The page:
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Discrimination and Workers' Expectations

  • Filippin, Antonio

    ()

    (University of Milan)

The paper explores the role of workers’ expectations as an original explanation for the puzzling long run persistence of observed discrimination against some minorities in the labor market. A game of incomplete information is presented, showing that ex ante identical groups of workers may be characterized by unequal outcomes in equilibrium due to their different beliefs, even though discriminatory tastes and statistical discrimination by employers have disappeared. Wrong beliefs of being discriminated against are self-confirming in this circumstance, being the ultimate cause of a lower percentage of promotions which supports these wrong beliefs.

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File URL: http://ftp.iza.org/dp823.pdf
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Paper provided by Institute for the Study of Labor (IZA) in its series IZA Discussion Papers with number 823.

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Length: 31 pages
Date of creation: Jul 2003
Date of revision:
Handle: RePEc:iza:izadps:dp823
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  1. Kenneth Arrow, 1971. "The Theory of Discrimination," Working Papers 403, Princeton University, Department of Economics, Industrial Relations Section..
  2. Jacob Mincer & Solomon Polachek, 1974. "Family Investments in Human Capital: Earnings of Women," NBER Chapters, in: Marriage, Family, Human Capital, and Fertility, pages 76-110 National Bureau of Economic Research, Inc.
  3. Fudenberg, D. & Levine, D.K., 1991. "Self-Confirming Equilibrium ," Working papers 581, Massachusetts Institute of Technology (MIT), Department of Economics.
  4. Filippin, Antonio & Ichino, Andrea, 2003. "Gender Wage Gap in Expectations and Realizations," IZA Discussion Papers 825, Institute for the Study of Labor (IZA).
  5. Lazear, Edward P & Rosen, Sherwin, 1981. "Rank-Order Tournaments as Optimum Labor Contracts," Journal of Political Economy, University of Chicago Press, vol. 89(5), pages 841-64, October.
  6. Moro, Andrea & Norman, Peter, 2004. "A general equilibrium model of statistical discrimination," Journal of Economic Theory, Elsevier, vol. 114(1), pages 1-30, January.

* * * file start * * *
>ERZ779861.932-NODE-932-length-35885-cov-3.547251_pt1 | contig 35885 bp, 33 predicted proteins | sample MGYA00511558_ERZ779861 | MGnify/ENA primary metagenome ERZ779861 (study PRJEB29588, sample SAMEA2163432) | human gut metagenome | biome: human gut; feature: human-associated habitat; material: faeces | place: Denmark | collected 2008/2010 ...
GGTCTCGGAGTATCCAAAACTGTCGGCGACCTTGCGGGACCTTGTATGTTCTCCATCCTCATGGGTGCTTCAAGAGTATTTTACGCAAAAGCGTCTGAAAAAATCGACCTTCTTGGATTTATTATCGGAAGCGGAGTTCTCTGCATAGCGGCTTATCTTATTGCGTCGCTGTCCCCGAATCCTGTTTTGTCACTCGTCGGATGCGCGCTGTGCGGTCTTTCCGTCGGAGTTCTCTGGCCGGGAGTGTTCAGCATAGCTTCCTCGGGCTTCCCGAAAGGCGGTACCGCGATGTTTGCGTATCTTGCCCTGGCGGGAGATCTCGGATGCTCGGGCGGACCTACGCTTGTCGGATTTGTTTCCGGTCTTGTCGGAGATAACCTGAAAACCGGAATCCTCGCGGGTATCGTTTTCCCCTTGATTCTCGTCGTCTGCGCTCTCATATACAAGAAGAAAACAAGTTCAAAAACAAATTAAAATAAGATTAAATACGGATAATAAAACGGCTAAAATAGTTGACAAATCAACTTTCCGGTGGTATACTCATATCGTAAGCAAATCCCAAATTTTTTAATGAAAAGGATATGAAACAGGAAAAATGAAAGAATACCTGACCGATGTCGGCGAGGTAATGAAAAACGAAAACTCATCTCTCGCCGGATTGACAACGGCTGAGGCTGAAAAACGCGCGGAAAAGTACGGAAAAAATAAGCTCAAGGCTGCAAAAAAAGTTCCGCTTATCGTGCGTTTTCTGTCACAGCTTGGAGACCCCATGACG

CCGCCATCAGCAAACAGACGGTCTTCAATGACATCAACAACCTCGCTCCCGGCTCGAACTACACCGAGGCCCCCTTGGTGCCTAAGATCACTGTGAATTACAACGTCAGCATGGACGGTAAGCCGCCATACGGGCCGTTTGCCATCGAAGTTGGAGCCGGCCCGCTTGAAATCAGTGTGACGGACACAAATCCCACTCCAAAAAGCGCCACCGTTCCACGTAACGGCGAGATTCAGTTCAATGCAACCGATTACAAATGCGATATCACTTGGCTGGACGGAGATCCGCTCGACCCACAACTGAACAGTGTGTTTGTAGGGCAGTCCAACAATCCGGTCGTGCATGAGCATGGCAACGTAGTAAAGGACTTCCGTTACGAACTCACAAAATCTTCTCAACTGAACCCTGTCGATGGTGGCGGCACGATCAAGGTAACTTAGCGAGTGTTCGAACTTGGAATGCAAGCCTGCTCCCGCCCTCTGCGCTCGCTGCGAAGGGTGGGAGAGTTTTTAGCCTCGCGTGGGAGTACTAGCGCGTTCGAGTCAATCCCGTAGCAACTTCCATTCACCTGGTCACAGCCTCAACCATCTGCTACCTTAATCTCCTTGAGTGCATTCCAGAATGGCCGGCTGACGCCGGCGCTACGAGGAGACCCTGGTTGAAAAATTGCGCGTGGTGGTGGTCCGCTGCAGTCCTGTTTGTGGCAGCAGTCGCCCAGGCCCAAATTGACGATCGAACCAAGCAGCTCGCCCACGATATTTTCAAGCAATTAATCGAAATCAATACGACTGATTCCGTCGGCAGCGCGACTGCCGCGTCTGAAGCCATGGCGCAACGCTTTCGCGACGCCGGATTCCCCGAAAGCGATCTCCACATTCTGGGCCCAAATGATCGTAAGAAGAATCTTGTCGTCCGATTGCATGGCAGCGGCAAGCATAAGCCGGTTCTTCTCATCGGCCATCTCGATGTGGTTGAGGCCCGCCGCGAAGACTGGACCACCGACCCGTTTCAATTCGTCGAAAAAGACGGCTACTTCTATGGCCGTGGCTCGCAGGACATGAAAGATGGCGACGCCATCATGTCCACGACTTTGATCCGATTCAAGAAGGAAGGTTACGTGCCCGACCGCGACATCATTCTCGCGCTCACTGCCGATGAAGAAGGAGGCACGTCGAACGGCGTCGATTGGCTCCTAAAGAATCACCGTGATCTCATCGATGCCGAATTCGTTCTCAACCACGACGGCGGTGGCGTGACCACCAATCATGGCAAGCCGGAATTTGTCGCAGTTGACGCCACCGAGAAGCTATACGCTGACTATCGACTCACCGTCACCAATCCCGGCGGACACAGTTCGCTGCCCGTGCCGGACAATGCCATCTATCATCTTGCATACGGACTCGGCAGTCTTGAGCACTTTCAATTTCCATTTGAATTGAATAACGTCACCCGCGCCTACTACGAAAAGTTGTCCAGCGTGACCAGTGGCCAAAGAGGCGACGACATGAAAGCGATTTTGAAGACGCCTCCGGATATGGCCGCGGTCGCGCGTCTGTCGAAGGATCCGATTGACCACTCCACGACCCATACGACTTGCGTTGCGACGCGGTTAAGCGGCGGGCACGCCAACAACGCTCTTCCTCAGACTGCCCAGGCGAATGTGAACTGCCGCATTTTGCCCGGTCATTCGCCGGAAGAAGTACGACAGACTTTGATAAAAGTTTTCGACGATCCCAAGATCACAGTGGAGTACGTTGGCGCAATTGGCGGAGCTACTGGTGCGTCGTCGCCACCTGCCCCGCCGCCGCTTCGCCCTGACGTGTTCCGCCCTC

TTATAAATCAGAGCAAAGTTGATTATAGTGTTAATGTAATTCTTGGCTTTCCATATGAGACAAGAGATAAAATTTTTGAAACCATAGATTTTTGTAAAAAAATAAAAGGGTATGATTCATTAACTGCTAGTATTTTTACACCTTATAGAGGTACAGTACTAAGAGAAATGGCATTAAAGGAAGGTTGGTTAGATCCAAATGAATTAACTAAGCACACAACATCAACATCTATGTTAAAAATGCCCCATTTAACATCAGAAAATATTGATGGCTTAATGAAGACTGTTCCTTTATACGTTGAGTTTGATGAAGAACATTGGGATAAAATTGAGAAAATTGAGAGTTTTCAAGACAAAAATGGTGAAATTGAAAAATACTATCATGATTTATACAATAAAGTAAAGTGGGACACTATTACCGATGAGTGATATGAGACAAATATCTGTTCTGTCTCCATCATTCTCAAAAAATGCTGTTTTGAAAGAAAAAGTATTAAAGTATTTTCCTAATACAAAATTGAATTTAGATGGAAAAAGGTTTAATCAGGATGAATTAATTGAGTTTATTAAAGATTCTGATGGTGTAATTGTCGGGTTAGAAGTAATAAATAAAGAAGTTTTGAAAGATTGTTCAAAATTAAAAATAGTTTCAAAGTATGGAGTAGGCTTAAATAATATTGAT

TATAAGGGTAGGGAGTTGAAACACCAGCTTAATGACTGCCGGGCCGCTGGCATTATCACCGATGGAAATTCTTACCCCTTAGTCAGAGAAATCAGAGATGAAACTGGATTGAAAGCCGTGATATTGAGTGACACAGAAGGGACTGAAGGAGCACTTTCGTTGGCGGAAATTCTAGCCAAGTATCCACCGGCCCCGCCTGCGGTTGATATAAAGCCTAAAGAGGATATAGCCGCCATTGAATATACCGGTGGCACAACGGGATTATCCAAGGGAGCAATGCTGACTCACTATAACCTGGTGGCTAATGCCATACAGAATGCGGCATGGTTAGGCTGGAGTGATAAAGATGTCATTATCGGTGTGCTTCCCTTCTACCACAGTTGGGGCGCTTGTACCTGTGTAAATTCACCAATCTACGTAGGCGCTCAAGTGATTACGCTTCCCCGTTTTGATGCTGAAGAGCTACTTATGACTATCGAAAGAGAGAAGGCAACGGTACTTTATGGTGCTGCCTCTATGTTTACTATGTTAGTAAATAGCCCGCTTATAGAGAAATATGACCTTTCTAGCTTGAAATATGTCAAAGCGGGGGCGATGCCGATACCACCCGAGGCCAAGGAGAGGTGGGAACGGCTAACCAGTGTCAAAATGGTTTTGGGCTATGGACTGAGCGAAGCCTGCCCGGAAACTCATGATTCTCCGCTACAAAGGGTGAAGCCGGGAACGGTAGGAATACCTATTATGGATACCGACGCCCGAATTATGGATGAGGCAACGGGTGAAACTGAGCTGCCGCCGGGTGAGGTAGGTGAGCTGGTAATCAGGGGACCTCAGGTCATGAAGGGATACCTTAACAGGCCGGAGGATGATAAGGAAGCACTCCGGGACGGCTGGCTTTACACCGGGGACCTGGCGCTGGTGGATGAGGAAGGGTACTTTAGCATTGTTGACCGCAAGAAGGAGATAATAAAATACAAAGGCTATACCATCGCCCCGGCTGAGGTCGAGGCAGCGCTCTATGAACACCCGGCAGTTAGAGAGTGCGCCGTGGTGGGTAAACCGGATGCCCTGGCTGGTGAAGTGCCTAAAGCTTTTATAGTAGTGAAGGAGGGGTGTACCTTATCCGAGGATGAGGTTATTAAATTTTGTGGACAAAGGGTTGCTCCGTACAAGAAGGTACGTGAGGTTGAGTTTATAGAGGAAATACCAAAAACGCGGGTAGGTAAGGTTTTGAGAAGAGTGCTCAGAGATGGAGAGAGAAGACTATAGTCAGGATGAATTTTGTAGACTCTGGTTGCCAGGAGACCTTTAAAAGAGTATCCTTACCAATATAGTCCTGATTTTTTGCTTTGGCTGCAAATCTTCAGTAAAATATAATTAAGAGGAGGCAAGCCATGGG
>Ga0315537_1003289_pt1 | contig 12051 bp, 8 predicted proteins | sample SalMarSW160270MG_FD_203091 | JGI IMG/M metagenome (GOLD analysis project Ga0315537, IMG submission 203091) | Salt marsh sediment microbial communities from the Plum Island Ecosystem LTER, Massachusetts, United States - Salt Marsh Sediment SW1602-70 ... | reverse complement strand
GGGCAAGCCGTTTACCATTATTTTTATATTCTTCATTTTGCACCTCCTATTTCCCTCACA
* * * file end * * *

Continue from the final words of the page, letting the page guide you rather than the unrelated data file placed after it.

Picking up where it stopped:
7. Baye, M.R. & Kovenock, D. & De Vries, C.G., 1991. "The All-Pay Auction With Complete Information," Purdue University Economics Working Papers 1007, Purdue University, Department of Economics.
  8. Antonio Filippin, 2003. "Discrimination and workers' expectations: experimental evidence," Departmental Working Papers 2003-16, Department of Economics, Management and Quantitative Methods at Università degli Studi di Milano.
  9. Dekel, Eddie & Fudenberg, Drew & Levine, David, 2004. "Learning to Play Bayesian Games," Scholarly Articles 3200612, Harvard University Department of Economics.
  10. Richard Breen & Cecilia Garcia-Penalosa, 2002. "Bayesian Learning and Gender Segregation," Journal of Labor Economics, University of Chicago Press, vol. 20(4), pages 899-922, October.
  11. Andrew Schotter & Keith Weigelt, 1992. "Asymmetric Tournaments, Equal Opportunity Laws, and Affirmative Action: Some Experimental Results," The Quarterly Journal of Economics, Oxford University Press, vol. 107(2), pages 511-539.
  12. O'Keeffe, Mary & Viscusi, W Kip & Zeckhauser, Richard J, 1984. "Economic Contests: Comparative Reward Schemes," Journal of Labor Economics, University of Chicago Press, vol. 2(1), pages 27-56, January.
  13. Phelps, Edmund S, 1972. "The Statistical Theory of Racism and Sexism," American Economic Review, American Economic Association, vol. 62(4), pages 659-61, September.
  14. Michael Spence, 1973. "Job Market Signaling," The Quarterly Journal of Economics, Oxford University Press, vol. 87(3), pages 355-374.
  15. Dennis J. Aigner & Glen G. Cain, 1977. "Statistical Theories of Discrimination in Labor Markets," ILR Review, Cornell University, ILR School, vol. 30(2), pages 175-187, January.
  16. Andrew Schotter & Allan Corns, 1999. "Can Affirmative Action Be Cost Effective? An Experimental Examination of Price-Preference Auctions," American Economic Review, American Economic Association, vol. 89(1), pages 291-305, March.
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